Mass burial of unclaimed bodies in Tyre

Thirty coffins were buried in a mass grave in Tyre on 29 July. (Hugh Macleod/IRIN)

TYRE — Lebanese authorities buried 32 unclaimed bodies in a mass grave in wasteland outside Tyre on Saturday.

The Lebanese soldiers retch as they unload maggot-infested body bags into coffins laid out for the mass burial. The bodies had lain unrecovered for up to ten days in the burned-out shells of cars, or scattered around the devastated villages of south Lebanon.

“We just cannot hold onto them anymore,” says Salman Zaynadeen, director of the government hospital in the al-Bas Palestinian camp in Tyre, where the bodies of villagers recovered this week were taken for storage.

The sound of nails being hammered quickly into thin wooden coffins mixes with the thump of Israeli missile strikes on suspected Hizbullah positions and the buzz of an airborne drone scouting for targets.

“We got her to hospital, but she died because there were no doctors available to help her,” says Amina Baalbeki, whose 75- year-old mother was among those buried. “If [US President George] Bush has one ounce of compassion in him, let him call a ceasefire, even for just three hours so we can at least collect our dead.”

The elderly woman had died from shrapnel wounds inflicted ten days previously after the Israeli bombardment of her home village of Bazouriye, 10 km east of Tyre.

Ali Fermawee, the coffin maker of the al-Bas camp, says that during an earlier conflict in the 1970s he was asked to make up to five coffins at a time. But, he says, “over the last few days I have been asked to make 125 coffins, including 20 for children and 20 for parts of bodies recovered.”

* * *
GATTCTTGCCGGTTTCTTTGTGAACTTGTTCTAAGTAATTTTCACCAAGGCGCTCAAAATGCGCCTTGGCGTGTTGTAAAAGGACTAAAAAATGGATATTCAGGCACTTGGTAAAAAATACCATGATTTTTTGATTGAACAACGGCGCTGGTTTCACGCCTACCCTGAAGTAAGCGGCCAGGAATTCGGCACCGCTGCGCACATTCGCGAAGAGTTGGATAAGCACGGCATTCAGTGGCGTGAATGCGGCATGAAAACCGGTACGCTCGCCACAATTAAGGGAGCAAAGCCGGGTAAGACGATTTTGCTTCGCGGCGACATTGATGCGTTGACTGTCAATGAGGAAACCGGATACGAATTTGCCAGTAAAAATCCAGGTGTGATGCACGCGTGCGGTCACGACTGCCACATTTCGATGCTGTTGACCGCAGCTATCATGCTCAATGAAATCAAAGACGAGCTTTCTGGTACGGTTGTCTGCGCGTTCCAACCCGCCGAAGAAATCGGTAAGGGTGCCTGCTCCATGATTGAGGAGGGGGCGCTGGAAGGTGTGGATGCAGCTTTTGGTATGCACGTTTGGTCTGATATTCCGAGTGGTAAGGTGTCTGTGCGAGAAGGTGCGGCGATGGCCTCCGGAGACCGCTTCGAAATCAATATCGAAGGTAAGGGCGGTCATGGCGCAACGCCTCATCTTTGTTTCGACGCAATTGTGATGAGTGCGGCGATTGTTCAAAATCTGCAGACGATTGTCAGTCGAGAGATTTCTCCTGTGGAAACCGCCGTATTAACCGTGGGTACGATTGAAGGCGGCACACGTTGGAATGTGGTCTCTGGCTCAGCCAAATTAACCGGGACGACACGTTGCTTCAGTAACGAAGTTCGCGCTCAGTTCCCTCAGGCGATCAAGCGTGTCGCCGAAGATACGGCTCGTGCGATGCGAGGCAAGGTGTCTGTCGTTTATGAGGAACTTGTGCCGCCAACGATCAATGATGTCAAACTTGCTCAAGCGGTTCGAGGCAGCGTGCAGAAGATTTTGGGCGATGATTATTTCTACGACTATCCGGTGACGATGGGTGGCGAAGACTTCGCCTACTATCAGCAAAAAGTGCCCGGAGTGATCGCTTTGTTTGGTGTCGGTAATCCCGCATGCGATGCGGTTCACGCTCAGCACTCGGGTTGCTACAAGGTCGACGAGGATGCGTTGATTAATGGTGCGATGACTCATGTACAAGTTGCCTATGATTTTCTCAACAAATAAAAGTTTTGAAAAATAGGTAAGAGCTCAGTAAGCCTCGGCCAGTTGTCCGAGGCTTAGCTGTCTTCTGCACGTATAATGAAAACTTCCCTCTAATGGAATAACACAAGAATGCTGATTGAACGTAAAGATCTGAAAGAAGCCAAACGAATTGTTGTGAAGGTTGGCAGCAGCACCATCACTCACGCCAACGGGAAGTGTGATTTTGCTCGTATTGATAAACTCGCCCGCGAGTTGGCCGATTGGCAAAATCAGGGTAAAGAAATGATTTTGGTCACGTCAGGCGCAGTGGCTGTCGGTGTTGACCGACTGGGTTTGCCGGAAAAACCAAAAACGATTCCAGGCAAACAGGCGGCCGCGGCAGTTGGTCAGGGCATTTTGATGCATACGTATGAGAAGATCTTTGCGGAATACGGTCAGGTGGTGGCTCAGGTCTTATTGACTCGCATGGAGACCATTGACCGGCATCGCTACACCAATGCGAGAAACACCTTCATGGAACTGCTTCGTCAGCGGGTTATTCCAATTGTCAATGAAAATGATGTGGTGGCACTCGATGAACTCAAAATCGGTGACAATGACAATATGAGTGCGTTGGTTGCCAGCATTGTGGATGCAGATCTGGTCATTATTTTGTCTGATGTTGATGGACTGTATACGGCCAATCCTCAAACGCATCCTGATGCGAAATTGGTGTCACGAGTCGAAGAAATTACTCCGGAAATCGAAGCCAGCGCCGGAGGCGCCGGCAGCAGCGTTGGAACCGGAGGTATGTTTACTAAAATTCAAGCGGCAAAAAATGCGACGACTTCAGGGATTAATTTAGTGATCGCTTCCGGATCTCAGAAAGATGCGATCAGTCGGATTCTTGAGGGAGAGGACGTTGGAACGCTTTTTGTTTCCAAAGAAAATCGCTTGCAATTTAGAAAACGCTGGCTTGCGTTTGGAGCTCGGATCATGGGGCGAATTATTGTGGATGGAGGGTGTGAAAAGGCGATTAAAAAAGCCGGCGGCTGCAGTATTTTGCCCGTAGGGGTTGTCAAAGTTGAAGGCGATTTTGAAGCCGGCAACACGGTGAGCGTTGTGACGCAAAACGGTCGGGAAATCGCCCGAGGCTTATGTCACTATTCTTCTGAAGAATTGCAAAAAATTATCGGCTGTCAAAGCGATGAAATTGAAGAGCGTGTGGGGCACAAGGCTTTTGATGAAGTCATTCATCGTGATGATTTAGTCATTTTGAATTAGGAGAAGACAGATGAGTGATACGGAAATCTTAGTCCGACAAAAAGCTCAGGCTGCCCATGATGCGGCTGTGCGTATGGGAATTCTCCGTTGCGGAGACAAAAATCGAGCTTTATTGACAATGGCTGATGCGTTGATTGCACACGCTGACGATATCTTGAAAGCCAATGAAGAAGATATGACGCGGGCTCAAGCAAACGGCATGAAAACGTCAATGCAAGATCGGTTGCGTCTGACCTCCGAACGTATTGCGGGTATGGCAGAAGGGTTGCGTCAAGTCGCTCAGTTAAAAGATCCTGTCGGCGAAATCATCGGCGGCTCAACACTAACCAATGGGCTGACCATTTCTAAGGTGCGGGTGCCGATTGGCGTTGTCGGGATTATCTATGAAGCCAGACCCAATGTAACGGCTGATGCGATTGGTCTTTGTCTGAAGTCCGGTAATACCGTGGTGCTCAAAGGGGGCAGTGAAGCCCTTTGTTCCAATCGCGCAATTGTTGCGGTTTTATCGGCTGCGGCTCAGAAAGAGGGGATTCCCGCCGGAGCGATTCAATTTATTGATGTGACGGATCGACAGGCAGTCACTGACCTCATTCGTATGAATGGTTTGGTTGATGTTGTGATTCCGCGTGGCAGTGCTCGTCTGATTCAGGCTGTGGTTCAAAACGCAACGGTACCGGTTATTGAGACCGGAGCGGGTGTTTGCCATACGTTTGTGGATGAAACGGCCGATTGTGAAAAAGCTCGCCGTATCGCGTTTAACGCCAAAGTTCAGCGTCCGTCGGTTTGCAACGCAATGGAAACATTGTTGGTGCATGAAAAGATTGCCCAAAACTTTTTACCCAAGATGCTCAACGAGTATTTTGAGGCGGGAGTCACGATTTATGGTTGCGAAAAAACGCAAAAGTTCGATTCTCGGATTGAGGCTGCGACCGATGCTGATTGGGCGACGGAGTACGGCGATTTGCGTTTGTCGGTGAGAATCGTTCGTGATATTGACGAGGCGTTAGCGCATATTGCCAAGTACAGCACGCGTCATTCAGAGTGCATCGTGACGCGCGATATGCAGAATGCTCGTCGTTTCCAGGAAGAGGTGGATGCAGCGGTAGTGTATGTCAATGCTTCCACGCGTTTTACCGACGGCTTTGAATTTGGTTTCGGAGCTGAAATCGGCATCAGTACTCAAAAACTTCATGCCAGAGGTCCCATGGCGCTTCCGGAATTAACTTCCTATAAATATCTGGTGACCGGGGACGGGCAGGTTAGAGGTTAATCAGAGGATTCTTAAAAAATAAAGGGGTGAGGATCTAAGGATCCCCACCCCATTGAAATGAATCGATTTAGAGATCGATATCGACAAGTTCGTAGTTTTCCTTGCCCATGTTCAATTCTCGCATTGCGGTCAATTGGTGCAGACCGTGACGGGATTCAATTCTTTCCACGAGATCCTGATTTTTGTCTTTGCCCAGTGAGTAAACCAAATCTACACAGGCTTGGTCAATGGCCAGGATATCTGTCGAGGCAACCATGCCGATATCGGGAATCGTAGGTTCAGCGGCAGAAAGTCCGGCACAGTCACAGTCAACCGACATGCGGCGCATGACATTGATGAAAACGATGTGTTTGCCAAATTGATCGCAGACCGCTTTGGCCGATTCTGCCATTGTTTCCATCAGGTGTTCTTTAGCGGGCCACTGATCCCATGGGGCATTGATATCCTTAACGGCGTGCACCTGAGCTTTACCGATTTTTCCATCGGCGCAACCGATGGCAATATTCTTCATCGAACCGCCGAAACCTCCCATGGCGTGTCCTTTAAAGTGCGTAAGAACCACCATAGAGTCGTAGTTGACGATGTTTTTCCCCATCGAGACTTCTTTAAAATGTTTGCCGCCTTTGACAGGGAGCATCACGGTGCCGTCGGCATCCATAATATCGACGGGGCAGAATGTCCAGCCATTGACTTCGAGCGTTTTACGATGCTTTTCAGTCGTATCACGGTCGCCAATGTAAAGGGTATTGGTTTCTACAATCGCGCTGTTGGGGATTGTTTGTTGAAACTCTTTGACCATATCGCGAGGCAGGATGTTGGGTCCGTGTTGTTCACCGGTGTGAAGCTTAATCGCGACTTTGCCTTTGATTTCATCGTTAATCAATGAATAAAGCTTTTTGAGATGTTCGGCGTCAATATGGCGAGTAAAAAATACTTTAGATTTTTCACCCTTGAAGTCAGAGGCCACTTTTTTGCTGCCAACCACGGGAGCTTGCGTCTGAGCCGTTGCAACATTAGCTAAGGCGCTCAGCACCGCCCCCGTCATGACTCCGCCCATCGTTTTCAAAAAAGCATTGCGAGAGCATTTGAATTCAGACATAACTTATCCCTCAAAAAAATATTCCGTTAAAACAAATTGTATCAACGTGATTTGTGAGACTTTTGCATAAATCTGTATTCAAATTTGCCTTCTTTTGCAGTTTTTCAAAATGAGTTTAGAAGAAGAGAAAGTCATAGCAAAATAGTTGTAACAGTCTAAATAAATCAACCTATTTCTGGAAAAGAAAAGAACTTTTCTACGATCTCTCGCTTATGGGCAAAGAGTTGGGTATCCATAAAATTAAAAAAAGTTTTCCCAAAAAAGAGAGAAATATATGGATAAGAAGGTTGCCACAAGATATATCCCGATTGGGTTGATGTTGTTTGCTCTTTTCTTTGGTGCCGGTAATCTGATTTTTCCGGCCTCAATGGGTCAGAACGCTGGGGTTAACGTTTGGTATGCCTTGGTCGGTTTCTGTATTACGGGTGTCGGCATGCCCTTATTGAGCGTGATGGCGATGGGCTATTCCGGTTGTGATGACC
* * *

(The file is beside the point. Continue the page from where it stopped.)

Local imams strike a defiant note as they lead the prayer for the dead.

“We have waited for decades for the international community to stop our suffering at the hands of Israel. Now we have received America’s gifts - its smart bombs,” says local Sheikh Zein el Din, pointing to the rows of coffins.

Weeping over the pieces of rubble her family collected to mark the grave of their loved one, 21-year-old Mihal Watfa pleads for a ceasefire in Lebanon. “My baby is ten months old and she has been sick since our home was destroyed,” she says. “What was my baby guilty of? Let the world see what is happening to us.”

Related Links

This item comes to you via IRIN, a UN humanitarian news and information service, but may not necessarily reflect the views of the United Nations or its agencies. All IRIN material may be reposted or reprinted free-of-charge; refer to the copyright page for conditions of use. IRIN is a project of the UN Office for the Coordination of Humanitarian Affairs.